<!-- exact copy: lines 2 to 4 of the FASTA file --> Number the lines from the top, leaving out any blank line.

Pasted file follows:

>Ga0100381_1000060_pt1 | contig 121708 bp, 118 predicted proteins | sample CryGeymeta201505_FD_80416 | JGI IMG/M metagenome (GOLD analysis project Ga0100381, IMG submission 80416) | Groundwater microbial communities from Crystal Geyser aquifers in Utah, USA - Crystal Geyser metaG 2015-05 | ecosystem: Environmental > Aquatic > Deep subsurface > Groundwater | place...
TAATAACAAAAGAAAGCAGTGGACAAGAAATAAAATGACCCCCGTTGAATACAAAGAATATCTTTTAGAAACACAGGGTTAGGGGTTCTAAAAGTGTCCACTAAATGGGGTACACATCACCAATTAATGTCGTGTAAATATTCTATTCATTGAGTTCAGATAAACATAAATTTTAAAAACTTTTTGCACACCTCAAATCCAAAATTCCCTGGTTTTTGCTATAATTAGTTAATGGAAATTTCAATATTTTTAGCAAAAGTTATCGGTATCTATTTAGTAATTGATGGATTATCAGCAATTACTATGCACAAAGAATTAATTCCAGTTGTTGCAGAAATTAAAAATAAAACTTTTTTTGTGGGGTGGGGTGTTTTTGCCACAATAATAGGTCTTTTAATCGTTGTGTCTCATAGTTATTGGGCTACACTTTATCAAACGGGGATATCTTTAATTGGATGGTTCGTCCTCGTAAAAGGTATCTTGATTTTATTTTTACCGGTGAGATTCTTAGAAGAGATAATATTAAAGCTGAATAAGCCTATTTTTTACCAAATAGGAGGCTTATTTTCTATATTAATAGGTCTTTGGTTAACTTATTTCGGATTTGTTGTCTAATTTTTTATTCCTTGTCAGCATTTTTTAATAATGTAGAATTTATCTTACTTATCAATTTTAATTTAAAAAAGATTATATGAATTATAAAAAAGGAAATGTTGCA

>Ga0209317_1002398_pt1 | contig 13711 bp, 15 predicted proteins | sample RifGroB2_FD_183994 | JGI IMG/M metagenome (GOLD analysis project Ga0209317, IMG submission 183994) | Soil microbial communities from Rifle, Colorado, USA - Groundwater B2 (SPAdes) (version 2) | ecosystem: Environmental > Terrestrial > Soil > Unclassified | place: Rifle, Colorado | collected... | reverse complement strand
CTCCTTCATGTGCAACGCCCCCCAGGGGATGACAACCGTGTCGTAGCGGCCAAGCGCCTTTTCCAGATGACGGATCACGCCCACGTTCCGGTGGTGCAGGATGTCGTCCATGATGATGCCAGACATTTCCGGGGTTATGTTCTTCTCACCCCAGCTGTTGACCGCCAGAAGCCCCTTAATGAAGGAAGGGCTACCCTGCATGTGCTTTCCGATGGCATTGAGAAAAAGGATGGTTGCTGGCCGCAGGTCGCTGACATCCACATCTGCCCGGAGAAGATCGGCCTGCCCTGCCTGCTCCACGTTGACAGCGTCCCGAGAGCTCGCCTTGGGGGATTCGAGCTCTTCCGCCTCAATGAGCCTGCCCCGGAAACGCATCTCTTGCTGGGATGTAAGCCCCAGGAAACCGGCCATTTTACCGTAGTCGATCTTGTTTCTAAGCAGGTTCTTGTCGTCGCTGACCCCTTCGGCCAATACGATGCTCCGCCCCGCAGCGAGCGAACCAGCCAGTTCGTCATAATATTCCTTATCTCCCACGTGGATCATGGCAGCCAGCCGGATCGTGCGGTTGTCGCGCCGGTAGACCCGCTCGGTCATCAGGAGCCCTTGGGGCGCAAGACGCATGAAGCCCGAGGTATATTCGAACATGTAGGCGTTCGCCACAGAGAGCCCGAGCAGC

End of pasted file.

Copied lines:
TAATAACAAAAGAAAGCAGTGGACAAGAAATAAAATGACCCCCGTTGAATACAAAGAATATCTTTTAGAAACACAGGGTTAGGGGTTCTAAAAGTGTCCACTAAATGGGGTACACATCACCAATTAATGTCGTGTAAATATTCTATTCATTGAGTTCAGATAAACATAAATTTTAAAAACTTTTTGCACACCTCAAATCCAAAATTCCCTGGTTTTTGCTATAATTAGTTAATGGAAATTTCAATATTTTTAGCAAAAGTTATCGGTATCTATTTAGTAATTGATGGATTATCAGCAATTACTATGCACAAAGAATTAATTCCAGTTGTTGCAGAAATTAAAAATAAAACTTTTTTTGTGGGGTGGGGTGTTTTTGCCACAATAATAGGTCTTTTAATCGTTGTGTCTCATAGTTATTGGGCTACACTTTATCAAACGGGGATATCTTTAATTGGATGGTTCGTCCTCGTAAAAGGTATCTTGATTTTATTTTTACCGGTGAGATTCTTAGAAGAGATAATATTAAAGCTGAATAAGCCTATTTTTTACCAAATAGGAGGCTTATTTTCTATATTAATAGGTCTTTGGTTAACTTATTTCGGATTTGTTGTCTAATTTTTTATTCCTTGTCAGCATTTTTTAATAATGTAGAATTTATCTTACTTATCAATTTTAATTTAAAAAAGATTATATGAATTATAAAAAAGGAAATGTTGCA

>Ga0209317_1002398_pt1 | contig 13711 bp, 15 predicted proteins | sample RifGroB2_FD_183994 | JGI IMG/M metagenome (GOLD analysis project Ga0209317, IMG submission 183994) | Soil microbial communities from Rifle, Colorado, USA - Groundwater B2 (SPAdes) (version 2) | ecosystem: Environmental > Terrestrial > Soil > Unclassified | place: Rifle, Colorado | collected... | reverse complement strand
CTCCTTCATGTGCAACGCCCCCCAGGGGATGACAACCGTGTCGTAGCGGCCAAGCGCCTTTTCCAGATGACGGATCACGCCCACGTTCCGGTGGTGCAGGATGTCGTCCATGATGATGCCAGACATTTCCGGGGTTATGTTCTTCTCACCCCAGCTGTTGACCGCCAGAAGCCCCTTAATGAAGGAAGGGCTACCCTGCATGTGCTTTCCGATGGCATTGAGAAAAAGGATGGTTGCTGGCCGCAGGTCGCTGACATCCACATCTGCCCGGAGAAGATCGGCCTGCCCTGCCTGCTCCACGTTGACAGCGTCCCGAGAGCTCGCCTTGGGGGATTCGAGCTCTTCCGCCTCAATGAGCCTGCCCCGGAAACGCATCTCTTGCTGGGATGTAAGCCCCAGGAAACCGGCCATTTTACCGTAGTCGATCTTGTTTCTAAGCAGGTTCTTGTCGTCGCTGACCCCTTCGGCCAATACGATGCTCCGCCCCGCAGCGAGCGAACCAGCCAGTTCGTCATAATATTCCTTATCTCCCACGTGGATCATGGCAGCCAGCCGGATCGTGCGGTTGTCGCGCCGGTAGACCCGCTCGGTCATCAGGAGCCCTTGGGGCGCAAGACGCATGAAGCCCGAGGTATATTCGAACATGTAGGCGTTCGCCACAGAGAGCCCGAGCAGC